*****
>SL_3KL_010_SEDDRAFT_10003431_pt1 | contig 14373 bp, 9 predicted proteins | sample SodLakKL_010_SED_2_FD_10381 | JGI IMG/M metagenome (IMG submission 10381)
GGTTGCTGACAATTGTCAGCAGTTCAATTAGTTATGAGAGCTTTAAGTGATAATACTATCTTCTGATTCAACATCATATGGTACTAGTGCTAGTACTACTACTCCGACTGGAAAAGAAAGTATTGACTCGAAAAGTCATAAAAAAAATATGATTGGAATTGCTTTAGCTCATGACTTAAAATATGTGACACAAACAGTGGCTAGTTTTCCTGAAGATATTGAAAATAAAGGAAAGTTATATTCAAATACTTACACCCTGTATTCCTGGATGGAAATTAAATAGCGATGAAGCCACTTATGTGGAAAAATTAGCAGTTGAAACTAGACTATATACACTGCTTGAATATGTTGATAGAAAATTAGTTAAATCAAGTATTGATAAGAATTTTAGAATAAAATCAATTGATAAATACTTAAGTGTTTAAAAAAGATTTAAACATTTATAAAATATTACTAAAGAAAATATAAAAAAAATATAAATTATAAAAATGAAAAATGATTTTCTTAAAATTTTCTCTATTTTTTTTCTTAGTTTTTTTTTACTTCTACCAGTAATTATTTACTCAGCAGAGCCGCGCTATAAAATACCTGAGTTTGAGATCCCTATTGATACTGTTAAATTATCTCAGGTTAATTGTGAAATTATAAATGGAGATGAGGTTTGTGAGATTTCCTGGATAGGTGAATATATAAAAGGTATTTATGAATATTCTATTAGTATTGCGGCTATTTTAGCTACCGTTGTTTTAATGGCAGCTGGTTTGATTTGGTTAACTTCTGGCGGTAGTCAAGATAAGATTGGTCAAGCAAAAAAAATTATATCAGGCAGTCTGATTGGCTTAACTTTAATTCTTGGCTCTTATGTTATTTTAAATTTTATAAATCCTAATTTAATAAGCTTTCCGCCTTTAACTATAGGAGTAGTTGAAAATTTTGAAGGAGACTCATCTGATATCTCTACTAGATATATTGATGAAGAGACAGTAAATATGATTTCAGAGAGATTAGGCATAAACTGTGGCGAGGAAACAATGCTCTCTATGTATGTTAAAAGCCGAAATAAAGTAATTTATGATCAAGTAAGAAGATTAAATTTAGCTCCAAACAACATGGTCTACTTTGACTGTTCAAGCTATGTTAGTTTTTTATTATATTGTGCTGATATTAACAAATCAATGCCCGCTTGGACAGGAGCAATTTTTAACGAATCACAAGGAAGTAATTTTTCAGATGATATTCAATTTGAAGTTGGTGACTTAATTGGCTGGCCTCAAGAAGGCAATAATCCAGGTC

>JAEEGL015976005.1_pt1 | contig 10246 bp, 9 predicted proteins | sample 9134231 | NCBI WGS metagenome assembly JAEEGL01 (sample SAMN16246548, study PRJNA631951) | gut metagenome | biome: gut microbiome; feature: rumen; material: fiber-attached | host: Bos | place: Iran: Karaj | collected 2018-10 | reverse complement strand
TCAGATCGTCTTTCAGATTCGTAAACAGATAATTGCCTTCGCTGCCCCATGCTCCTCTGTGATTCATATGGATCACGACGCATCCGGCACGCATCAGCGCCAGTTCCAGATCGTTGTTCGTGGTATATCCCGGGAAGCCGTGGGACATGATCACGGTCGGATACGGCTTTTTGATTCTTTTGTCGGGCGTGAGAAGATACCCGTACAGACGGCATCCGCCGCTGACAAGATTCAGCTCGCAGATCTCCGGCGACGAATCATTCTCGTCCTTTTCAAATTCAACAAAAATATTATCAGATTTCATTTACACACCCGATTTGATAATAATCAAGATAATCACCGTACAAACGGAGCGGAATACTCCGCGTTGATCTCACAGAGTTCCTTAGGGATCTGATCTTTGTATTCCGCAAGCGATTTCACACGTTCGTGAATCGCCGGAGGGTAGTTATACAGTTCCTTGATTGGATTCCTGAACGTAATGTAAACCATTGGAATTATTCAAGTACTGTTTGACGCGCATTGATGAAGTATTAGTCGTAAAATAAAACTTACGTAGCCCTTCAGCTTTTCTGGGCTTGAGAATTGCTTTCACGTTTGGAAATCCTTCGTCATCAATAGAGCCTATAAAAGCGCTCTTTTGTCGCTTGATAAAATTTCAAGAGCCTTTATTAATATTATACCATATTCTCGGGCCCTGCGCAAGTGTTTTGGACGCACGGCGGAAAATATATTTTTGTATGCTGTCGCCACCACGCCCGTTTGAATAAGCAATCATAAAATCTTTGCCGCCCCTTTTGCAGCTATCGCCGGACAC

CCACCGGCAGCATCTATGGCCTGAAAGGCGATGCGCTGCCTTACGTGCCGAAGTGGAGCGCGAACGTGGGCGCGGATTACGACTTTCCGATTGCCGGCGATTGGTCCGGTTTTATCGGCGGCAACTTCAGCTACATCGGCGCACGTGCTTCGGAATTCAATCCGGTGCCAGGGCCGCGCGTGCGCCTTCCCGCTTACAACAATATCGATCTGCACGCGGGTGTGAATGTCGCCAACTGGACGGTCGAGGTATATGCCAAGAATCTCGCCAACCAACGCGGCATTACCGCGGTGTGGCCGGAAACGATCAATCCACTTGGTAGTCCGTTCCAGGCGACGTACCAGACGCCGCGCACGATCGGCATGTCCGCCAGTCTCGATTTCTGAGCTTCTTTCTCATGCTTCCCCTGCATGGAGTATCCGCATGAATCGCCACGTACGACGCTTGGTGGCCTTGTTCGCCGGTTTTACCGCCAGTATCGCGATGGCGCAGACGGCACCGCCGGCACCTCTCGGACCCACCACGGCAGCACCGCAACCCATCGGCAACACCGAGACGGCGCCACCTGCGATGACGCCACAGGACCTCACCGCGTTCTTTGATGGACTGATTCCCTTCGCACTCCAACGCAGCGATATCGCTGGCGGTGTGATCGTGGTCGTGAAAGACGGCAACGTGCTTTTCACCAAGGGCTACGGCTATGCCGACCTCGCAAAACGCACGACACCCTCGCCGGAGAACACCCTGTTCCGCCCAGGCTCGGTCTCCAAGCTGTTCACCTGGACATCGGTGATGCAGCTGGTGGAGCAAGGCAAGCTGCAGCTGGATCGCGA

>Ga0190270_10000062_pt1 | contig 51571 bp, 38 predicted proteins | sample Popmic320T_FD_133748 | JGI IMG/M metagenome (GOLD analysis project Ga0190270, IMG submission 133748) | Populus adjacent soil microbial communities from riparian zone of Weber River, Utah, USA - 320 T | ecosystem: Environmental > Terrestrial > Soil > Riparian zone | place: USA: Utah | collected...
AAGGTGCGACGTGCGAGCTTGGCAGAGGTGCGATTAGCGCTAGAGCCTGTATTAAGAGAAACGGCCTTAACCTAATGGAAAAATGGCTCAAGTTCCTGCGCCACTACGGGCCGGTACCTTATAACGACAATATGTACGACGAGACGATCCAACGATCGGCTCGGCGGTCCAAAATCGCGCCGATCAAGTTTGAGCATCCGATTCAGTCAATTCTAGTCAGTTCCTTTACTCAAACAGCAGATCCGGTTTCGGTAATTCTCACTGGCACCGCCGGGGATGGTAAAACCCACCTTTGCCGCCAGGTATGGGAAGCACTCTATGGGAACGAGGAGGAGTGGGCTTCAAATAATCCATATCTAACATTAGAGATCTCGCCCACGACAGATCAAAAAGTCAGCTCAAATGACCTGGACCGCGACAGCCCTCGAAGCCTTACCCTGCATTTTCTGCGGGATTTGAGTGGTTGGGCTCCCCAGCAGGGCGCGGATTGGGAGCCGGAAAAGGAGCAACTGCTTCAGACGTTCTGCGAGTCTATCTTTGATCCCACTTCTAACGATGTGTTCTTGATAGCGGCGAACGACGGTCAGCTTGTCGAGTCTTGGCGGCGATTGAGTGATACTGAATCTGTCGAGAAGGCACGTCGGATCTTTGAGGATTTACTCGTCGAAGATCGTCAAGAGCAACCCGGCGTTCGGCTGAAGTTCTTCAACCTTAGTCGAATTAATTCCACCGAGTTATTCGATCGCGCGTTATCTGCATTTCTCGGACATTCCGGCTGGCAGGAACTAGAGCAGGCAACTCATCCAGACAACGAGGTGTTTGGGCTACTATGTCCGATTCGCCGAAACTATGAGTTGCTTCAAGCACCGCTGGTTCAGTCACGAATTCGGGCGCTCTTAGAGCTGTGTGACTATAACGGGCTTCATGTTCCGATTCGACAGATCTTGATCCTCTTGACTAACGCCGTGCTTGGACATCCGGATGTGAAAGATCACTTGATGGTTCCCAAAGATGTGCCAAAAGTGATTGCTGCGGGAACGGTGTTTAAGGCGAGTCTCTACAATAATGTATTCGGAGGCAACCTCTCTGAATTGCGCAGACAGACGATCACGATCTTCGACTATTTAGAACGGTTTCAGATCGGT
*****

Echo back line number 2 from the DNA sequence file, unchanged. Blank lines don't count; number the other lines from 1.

GGTTGCTGACAATTGTCAGCAGTTCAATTAGTTATGAGAGCTTTAAGTGATAATACTATCTTCTGATTCAACATCATATGGTACTAGTGCTAGTACTACTACTCCGACTGGAAAAGAAAGTATTGACTCGAAAAGTCATAAAAAAAATATGATTGGAATTGCTTTAGCTCATGACTTAAAATATGTGACACAAACAGTGGCTAGTTTTCCTGAAGATATTGAAAATAAAGGAAAGTTATATTCAAATACTTACACCCTGTATTCCTGGATGGAAATTAAATAGCGATGAAGCCACTTATGTGGAAAAATTAGCAGTTGAAACTAGACTATATACACTGCTTGAATATGTTGATAGAAAATTAGTTAAATCAAGTATTGATAAGAATTTTAGAATAAAATCAATTGATAAATACTTAAGTGTTTAAAAAAGATTTAAACATTTATAAAATATTACTAAAGAAAATATAAAAAAAATATAAATTATAAAAATGAAAAATGATTTTCTTAAAATTTTCTCTATTTTTTTTCTTAGTTTTTTTTTACTTCTACCAGTAATTATTTACTCAGCAGAGCCGCGCTATAAAATACCTGAGTTTGAGATCCCTATTGATACTGTTAAATTATCTCAGGTTAATTGTGAAATTATAAATGGAGATGAGGTTTGTGAGATTTCCTGGATAGGTGAATATATAAAAGGTATTTATGAATATTCTATTAGTATTGCGGCTATTTTAGCTACCGTTGTTTTAATGGCAGCTGGTTTGATTTGGTTAACTTCTGGCGGTAGTCAAGATAAGATTGGTCAAGCAAAAAAAATTATATCAGGCAGTCTGATTGGCTTAACTTTAATTCTTGGCTCTTATGTTATTTTAAATTTTATAAATCCTAATTTAATAAGCTTTCCGCCTTTAACTATAGGAGTAGTTGAAAATTTTGAAGGAGACTCATCTGATATCTCTACTAGATATATTGATGAAGAGACAGTAAATATGATTTCAGAGAGATTAGGCATAAACTGTGGCGAGGAAACAATGCTCTCTATGTATGTTAAAAGCCGAAATAAAGTAATTTATGATCAAGTAAGAAGATTAAATTTAGCTCCAAACAACATGGTCTACTTTGACTGTTCAAGCTATGTTAGTTTTTTATTATATTGTGCTGATATTAACAAATCAATGCCCGCTTGGACAGGAGCAATTTTTAACGAATCACAAGGAAGTAATTTTTCAGATGATATTCAATTTGAAGTTGGTGACTTAATTGGCTGGCCTCAAGAAGGCAATAATCCAGGTC